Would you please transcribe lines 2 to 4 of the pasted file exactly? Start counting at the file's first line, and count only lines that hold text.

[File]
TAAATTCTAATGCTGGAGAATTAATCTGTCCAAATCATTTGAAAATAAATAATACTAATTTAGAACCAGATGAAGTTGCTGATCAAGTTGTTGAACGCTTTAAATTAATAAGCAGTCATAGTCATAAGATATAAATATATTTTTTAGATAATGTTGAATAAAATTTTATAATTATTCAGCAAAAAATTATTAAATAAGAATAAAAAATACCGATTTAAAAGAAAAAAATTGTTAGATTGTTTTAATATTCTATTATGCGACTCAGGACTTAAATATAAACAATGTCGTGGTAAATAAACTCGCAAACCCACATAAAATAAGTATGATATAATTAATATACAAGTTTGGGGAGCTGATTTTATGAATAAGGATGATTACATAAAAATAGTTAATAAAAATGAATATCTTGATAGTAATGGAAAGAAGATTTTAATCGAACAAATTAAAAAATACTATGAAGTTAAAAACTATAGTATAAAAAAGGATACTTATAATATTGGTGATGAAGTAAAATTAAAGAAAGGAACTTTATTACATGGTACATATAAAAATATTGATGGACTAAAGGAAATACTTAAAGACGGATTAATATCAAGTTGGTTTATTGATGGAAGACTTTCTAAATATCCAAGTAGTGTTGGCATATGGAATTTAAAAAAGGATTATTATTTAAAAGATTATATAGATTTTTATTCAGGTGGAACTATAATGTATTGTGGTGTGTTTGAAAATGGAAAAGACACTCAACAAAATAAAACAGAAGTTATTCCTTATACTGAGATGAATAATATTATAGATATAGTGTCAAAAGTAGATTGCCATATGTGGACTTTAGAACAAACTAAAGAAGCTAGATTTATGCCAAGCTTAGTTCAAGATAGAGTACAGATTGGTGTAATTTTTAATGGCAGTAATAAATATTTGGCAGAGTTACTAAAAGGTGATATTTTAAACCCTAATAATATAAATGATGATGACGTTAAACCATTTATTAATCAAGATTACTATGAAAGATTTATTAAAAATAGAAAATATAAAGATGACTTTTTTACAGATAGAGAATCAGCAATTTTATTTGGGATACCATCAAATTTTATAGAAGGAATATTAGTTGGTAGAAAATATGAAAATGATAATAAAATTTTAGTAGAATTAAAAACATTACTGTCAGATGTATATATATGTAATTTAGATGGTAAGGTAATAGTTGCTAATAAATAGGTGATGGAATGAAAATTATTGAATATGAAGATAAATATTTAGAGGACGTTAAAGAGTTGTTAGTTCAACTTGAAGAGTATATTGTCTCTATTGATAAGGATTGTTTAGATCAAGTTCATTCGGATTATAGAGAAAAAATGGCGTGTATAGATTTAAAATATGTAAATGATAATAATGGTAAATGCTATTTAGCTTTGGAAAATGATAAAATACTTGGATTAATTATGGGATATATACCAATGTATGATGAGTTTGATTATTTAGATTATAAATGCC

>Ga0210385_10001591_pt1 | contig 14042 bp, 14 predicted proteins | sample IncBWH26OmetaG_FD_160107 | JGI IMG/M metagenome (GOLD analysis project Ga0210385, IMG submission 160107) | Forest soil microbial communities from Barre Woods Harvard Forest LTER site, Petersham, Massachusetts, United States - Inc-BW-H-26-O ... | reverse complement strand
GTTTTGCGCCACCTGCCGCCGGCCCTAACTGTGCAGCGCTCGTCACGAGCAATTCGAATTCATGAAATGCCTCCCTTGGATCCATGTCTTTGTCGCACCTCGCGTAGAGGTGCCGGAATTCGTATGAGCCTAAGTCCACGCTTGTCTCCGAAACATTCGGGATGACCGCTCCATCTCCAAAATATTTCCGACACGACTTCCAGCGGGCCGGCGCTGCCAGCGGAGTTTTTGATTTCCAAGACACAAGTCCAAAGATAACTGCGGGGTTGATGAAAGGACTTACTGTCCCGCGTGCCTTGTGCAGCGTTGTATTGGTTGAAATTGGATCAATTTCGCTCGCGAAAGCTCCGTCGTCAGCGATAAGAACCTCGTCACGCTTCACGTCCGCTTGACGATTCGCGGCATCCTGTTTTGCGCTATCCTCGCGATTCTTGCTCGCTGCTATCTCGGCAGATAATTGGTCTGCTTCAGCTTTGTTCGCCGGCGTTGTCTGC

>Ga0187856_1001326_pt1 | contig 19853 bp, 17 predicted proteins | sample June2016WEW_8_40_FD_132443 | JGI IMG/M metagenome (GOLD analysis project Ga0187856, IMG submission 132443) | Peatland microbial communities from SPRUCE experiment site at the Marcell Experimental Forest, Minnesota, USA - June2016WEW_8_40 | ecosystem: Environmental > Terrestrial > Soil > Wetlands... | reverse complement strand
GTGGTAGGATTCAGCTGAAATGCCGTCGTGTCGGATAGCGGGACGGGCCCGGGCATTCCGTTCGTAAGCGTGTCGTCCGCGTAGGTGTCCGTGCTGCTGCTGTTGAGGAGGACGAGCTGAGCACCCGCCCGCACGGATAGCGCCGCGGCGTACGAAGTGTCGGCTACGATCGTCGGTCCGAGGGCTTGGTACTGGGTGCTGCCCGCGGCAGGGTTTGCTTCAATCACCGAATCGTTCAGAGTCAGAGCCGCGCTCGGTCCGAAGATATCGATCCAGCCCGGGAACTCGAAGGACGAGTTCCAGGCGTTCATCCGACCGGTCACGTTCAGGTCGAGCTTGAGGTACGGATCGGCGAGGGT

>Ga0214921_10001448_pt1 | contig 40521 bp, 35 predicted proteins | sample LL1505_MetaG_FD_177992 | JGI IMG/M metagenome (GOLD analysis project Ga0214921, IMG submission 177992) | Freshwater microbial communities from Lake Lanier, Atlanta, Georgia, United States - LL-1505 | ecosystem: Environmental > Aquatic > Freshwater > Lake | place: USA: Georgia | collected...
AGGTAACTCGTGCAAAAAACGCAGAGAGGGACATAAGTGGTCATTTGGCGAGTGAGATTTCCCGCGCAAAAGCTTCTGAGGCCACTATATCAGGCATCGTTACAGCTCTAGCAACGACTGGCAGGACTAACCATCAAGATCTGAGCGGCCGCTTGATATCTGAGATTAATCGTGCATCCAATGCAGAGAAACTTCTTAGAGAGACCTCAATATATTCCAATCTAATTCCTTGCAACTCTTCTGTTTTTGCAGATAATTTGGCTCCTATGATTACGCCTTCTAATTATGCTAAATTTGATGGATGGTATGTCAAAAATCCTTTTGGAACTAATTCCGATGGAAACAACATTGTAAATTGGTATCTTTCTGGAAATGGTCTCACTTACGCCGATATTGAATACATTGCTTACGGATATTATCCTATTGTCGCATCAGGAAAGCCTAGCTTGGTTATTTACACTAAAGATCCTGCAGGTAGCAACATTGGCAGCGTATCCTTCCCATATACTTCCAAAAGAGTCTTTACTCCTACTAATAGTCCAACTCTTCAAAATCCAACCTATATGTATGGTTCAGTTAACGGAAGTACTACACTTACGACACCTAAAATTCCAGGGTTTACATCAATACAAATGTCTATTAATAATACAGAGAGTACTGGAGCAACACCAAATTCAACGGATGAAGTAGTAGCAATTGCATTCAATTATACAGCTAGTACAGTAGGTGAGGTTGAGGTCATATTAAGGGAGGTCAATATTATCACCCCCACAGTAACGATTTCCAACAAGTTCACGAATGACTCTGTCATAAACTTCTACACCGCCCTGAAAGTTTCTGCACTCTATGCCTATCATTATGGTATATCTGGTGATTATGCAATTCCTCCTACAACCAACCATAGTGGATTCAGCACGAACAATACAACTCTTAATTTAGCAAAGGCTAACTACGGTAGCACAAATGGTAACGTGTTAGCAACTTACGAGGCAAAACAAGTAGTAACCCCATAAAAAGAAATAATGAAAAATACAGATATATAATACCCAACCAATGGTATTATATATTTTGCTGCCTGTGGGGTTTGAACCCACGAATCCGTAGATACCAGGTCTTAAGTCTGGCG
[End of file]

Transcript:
>Ga0210385_10001591_pt1 | contig 14042 bp, 14 predicted proteins | sample IncBWH26OmetaG_FD_160107 | JGI IMG/M metagenome (GOLD analysis project Ga0210385, IMG submission 160107) | Forest soil microbial communities from Barre Woods Harvard Forest LTER site, Petersham, Massachusetts, United States - Inc-BW-H-26-O ... | reverse complement strand
GTTTTGCGCCACCTGCCGCCGGCCCTAACTGTGCAGCGCTCGTCACGAGCAATTCGAATTCATGAAATGCCTCCCTTGGATCCATGTCTTTGTCGCACCTCGCGTAGAGGTGCCGGAATTCGTATGAGCCTAAGTCCACGCTTGTCTCCGAAACATTCGGGATGACCGCTCCATCTCCAAAATATTTCCGACACGACTTCCAGCGGGCCGGCGCTGCCAGCGGAGTTTTTGATTTCCAAGACACAAGTCCAAAGATAACTGCGGGGTTGATGAAAGGACTTACTGTCCCGCGTGCCTTGTGCAGCGTTGTATTGGTTGAAATTGGATCAATTTCGCTCGCGAAAGCTCCGTCGTCAGCGATAAGAACCTCGTCACGCTTCACGTCCGCTTGACGATTCGCGGCATCCTGTTTTGCGCTATCCTCGCGATTCTTGCTCGCTGCTATCTCGGCAGATAATTGGTCTGCTTCAGCTTTGTTCGCCGGCGTTGTCTGC

>Ga0187856_1001326_pt1 | contig 19853 bp, 17 predicted proteins | sample June2016WEW_8_40_FD_132443 | JGI IMG/M metagenome (GOLD analysis project Ga0187856, IMG submission 132443) | Peatland microbial communities from SPRUCE experiment site at the Marcell Experimental Forest, Minnesota, USA - June2016WEW_8_40 | ecosystem: Environmental > Terrestrial > Soil > Wetlands... | reverse complement strand